Fighting for Those Who Fought for Us

Retired Navy Commander Mike Judd is on a mission: to help and encourage veterans in need to get the benefits they were promised by Uncle Sam.

Like many in the military, Judd worked his way up the ranks over his 31-year career in the Navy by being the go-to guy when things were not going well. As the head of the Mobile Technical Unit 7 in Japan, Judd directed a team of 30 senior enlisted experts and contractors who could be flown out at a moment’s notice to any of the U.S. Navy 7th Fleet’s deployed ships in the Western Pacific and Indian oceans to correct problems with radar, communications and other electronics and weapons systems.

After concluding 31 years of service and retiring in 1991, Judd discovered veterans were pretty much left to fend for themselves when trying to find out what benefits they had earned for their years of service and how to start receiving them. Thus, many benefits go unclaimed. Disabled vets may struggle to make a living and/or pay for medical care and prescriptions for decades, unaware they could be taken care of by the Department of Veterans Affairs.

Over the past seven years, Judd has personally counseled dozens of veterans in Washington's Sequim Adventist Church and the surrounding community, helping them navigate their way to significant benefits that they have earned through selfless service to their country. Some feel that applying for benefits is selfish or worry about adding to the national debt and actually refuse to apply for benefits. To this Judd says, “These veterans have earned the right to ask for these benefits. They put their lives on the line and should receive everything they are eligible for.”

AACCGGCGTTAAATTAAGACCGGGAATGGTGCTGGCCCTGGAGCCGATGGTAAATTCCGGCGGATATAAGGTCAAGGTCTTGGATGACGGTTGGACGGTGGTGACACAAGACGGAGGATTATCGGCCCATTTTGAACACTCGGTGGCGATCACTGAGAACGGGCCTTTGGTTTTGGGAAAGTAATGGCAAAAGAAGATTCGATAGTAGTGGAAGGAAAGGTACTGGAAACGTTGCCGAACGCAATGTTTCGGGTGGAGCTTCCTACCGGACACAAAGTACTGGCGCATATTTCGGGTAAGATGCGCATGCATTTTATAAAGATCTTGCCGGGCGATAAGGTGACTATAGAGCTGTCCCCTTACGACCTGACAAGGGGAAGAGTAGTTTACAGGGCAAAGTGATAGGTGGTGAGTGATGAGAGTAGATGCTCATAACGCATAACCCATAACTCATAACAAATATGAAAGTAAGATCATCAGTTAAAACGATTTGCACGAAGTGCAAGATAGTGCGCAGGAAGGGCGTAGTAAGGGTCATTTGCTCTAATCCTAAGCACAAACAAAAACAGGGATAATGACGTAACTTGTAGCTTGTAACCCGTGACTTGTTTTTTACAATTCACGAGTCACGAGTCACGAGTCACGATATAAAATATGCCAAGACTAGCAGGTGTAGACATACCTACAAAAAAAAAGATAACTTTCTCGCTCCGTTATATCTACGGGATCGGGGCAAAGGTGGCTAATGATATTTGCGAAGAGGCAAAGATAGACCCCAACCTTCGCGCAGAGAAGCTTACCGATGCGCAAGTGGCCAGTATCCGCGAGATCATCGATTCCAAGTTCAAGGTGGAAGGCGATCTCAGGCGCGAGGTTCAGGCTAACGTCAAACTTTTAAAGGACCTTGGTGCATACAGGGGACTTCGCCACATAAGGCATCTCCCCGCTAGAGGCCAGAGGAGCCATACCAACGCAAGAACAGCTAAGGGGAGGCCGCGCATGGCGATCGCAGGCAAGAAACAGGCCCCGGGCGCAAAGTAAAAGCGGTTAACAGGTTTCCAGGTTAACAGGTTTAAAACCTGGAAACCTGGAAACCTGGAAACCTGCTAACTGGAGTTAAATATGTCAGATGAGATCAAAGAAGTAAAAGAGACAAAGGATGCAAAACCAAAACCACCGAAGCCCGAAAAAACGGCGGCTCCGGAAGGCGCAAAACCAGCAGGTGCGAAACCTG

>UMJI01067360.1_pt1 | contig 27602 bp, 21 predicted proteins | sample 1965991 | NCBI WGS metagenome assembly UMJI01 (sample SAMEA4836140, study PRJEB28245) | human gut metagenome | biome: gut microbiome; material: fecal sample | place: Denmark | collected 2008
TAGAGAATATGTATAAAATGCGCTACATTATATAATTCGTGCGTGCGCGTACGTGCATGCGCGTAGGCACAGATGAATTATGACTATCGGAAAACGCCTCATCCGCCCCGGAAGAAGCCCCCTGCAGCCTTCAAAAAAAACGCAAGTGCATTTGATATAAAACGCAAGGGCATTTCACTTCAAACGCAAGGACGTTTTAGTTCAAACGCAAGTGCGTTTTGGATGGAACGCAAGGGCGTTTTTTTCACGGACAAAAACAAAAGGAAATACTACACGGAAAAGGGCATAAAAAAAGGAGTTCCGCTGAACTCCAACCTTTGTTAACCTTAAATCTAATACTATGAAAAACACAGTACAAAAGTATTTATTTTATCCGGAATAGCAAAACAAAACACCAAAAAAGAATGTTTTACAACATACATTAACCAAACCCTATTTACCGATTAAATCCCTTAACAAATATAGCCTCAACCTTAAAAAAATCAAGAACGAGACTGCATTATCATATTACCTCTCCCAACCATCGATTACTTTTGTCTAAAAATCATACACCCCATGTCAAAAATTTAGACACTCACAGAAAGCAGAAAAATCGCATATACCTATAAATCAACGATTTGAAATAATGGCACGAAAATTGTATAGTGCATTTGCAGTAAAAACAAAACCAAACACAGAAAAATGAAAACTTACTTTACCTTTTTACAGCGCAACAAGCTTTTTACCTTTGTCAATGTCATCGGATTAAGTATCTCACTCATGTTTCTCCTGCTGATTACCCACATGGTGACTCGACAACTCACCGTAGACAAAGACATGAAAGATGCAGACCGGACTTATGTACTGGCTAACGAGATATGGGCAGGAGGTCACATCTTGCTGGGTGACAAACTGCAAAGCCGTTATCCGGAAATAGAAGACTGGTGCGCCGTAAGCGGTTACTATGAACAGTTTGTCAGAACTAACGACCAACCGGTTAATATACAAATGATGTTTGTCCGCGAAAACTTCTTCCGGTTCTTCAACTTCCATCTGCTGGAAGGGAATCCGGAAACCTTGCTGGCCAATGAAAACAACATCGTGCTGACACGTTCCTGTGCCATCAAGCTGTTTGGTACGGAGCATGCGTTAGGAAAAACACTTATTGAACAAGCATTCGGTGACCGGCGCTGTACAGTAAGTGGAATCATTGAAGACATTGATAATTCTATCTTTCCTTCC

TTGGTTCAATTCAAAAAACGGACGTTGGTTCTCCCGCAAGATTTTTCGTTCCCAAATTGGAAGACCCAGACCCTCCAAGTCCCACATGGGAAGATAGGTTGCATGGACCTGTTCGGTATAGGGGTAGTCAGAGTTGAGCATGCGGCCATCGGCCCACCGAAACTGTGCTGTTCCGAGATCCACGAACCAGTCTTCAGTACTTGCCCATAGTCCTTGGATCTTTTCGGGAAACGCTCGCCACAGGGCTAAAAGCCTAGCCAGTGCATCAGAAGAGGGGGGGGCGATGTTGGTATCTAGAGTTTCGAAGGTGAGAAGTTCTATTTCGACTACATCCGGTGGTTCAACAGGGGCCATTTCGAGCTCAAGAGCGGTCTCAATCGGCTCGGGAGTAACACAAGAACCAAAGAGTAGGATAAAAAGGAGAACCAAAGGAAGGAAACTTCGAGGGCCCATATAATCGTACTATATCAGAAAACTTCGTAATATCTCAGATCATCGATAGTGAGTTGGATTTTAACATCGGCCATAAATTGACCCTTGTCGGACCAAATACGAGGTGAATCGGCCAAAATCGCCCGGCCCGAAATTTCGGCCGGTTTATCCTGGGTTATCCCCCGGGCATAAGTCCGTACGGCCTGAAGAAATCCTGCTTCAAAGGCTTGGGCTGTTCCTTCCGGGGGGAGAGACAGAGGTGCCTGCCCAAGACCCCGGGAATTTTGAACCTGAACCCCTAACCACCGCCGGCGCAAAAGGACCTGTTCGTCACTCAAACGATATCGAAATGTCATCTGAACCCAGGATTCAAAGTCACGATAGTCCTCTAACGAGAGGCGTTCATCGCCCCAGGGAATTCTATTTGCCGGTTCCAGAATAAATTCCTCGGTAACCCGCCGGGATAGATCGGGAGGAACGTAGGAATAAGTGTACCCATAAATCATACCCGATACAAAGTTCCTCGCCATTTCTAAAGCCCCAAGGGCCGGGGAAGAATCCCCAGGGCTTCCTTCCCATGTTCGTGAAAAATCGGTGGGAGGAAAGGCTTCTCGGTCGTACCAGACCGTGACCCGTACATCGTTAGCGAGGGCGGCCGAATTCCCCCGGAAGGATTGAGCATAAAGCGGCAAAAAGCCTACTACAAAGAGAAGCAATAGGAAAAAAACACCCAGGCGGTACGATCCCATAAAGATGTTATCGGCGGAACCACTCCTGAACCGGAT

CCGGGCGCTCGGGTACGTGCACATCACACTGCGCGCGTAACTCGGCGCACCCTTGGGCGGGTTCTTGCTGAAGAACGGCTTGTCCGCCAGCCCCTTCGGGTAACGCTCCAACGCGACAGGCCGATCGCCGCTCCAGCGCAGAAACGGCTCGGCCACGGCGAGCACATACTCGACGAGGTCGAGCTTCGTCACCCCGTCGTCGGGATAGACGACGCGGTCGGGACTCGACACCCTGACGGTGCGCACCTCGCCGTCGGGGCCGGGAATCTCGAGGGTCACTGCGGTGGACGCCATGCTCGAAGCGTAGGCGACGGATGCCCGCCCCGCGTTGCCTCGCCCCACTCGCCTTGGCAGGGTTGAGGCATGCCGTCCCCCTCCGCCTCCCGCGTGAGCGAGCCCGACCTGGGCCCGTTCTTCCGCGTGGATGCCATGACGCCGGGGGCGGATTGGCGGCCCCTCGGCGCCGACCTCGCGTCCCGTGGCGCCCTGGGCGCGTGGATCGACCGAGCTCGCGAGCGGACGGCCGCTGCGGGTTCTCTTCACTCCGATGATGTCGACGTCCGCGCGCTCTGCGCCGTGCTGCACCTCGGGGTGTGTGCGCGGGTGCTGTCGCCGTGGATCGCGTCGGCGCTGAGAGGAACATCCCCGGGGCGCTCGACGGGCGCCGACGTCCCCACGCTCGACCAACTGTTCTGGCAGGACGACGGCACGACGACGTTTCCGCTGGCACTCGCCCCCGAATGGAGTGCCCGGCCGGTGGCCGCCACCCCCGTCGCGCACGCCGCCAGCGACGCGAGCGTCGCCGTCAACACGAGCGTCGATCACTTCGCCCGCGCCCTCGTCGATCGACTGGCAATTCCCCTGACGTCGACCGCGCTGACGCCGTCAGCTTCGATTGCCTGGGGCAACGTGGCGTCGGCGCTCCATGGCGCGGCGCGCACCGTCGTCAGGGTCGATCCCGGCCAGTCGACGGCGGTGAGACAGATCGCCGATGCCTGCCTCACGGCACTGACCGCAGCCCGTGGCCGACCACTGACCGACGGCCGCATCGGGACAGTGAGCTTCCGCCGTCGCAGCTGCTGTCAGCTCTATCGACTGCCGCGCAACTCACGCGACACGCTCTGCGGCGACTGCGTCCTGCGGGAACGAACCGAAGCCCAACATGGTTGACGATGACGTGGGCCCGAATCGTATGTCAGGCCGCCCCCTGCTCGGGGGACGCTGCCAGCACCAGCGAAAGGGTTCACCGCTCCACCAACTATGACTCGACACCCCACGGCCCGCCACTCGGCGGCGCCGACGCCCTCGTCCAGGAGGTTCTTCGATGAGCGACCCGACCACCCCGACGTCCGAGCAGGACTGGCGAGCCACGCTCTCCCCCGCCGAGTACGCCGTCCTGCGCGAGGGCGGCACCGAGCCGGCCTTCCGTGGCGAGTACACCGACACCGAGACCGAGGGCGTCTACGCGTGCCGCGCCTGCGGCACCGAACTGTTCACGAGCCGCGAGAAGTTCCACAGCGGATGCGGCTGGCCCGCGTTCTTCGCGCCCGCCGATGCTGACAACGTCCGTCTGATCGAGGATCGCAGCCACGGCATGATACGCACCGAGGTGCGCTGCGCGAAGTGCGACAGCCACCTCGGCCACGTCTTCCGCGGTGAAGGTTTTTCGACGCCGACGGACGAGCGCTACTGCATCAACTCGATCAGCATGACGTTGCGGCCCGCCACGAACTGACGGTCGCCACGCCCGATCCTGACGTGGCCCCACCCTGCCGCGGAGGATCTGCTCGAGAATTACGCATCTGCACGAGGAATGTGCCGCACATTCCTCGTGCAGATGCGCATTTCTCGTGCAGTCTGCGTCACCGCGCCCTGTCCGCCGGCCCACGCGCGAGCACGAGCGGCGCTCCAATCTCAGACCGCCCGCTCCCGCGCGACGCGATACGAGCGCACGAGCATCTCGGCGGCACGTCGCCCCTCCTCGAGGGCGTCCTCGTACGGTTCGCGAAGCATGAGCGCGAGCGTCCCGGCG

Some, including Judd, suffered from exposure to Agent Orange, a defoliant used widely during the Vietnam War to clear the jungle. Others suffer from hearing issues, PTSD, back and joint problems, various types of cancer, and more. In one case, Judd helped a fellow parishioner obtain $80,000 in back pay and monthly disability compensation of $3,000 the serviceman did not know he was eligible for. Others have received more modest monthly amounts, medical care and medications from the VA they did not know they could get at no cost or greatly reduced cost.

Vets have spread the word around Sequim that Judd will listen and he will help them. Just starting the application process and being encouraged, valued and listened to has given many aging vets in financial difficulties hope. Judd’s willingness to minister to others in this way is now featured on the Sequim Adventist Church website. He advises anyone who has served for any length of time to contact a Veterans Service agent at their local Veterans of Foreign Wars or American Legion. If you can visit or call a VA clinic or hospital, they have benefits experts on staff who can help as well. Vets will need to have their DD-214 discharge papers to get the ball rolling. If you have a question you’d like to run by Judd, you can reach him by email.